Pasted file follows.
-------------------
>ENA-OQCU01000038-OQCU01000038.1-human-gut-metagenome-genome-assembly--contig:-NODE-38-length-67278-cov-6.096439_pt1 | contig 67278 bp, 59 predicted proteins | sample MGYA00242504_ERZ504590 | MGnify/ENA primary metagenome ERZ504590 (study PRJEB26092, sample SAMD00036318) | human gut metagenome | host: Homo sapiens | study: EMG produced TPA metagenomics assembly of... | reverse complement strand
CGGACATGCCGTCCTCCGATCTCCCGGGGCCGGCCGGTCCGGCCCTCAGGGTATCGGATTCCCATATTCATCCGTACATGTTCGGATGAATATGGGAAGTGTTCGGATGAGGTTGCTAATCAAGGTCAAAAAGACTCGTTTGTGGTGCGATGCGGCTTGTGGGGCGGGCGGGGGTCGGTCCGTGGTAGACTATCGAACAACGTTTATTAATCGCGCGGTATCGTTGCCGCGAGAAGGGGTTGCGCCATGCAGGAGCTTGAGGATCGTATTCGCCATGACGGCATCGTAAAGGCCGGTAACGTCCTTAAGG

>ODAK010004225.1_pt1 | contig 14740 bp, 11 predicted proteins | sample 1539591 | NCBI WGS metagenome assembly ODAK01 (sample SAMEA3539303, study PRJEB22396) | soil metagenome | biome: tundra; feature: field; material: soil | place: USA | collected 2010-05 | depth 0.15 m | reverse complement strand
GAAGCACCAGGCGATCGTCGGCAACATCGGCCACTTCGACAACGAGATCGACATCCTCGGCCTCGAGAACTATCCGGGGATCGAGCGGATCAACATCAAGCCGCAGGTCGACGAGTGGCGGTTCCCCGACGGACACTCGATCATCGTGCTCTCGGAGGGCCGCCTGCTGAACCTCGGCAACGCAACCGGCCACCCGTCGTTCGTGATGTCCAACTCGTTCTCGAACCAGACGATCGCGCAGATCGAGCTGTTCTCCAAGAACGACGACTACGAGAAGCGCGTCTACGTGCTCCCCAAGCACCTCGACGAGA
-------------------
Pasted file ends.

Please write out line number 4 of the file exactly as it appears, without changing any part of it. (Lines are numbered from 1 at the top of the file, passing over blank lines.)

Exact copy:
GAAGCACCAGGCGATCGTCGGCAACATCGGCCACTTCGACAACGAGATCGACATCCTCGGCCTCGAGAACTATCCGGGGATCGAGCGGATCAACATCAAGCCGCAGGTCGACGAGTGGCGGTTCCCCGACGGACACTCGATCATCGTGCTCTCGGAGGGCCGCCTGCTGAACCTCGGCAACGCAACCGGCCACCCGTCGTTCGTGATGTCCAACTCGTTCTCGAACCAGACGATCGCGCAGATCGAGCTGTTCTCCAAGAACGACGACTACGAGAAGCGCGTCTACGTGCTCCCCAAGCACCTCGACGAGA